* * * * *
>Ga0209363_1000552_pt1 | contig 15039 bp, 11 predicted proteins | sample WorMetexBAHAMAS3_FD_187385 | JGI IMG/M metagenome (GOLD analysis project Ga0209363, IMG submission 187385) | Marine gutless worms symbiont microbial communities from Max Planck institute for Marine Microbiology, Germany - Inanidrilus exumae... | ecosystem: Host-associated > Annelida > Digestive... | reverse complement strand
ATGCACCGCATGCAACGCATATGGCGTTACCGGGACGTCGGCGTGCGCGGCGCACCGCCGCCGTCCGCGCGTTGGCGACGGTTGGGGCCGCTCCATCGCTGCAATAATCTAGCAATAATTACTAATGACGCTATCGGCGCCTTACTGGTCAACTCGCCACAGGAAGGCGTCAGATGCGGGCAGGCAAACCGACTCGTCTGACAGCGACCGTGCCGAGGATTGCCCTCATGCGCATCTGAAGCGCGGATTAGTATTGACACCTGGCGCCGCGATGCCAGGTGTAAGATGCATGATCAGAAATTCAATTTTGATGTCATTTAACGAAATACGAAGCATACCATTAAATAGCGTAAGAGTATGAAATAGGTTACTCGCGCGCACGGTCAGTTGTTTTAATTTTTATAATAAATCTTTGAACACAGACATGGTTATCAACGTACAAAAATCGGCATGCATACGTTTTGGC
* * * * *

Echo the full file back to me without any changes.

>Ga0209363_1000552_pt1 | contig 15039 bp, 11 predicted proteins | sample WorMetexBAHAMAS3_FD_187385 | JGI IMG/M metagenome (GOLD analysis project Ga0209363, IMG submission 187385) | Marine gutless worms symbiont microbial communities from Max Planck institute for Marine Microbiology, Germany - Inanidrilus exumae... | ecosystem: Host-associated > Annelida > Digestive... | reverse complement strand
ATGCACCGCATGCAACGCATATGGCGTTACCGGGACGTCGGCGTGCGCGGCGCACCGCCGCCGTCCGCGCGTTGGCGACGGTTGGGGCCGCTCCATCGCTGCAATAATCTAGCAATAATTACTAATGACGCTATCGGCGCCTTACTGGTCAACTCGCCACAGGAAGGCGTCAGATGCGGGCAGGCAAACCGACTCGTCTGACAGCGACCGTGCCGAGGATTGCCCTCATGCGCATCTGAAGCGCGGATTAGTATTGACACCTGGCGCCGCGATGCCAGGTGTAAGATGCATGATCAGAAATTCAATTTTGATGTCATTTAACGAAATACGAAGCATACCATTAAATAGCGTAAGAGTATGAAATAGGTTACTCGCGCGCACGGTCAGTTGTTTTAATTTTTATAATAAATCTTTGAACACAGACATGGTTATCAACGTACAAAAATCGGCATGCATACGTTTTGGC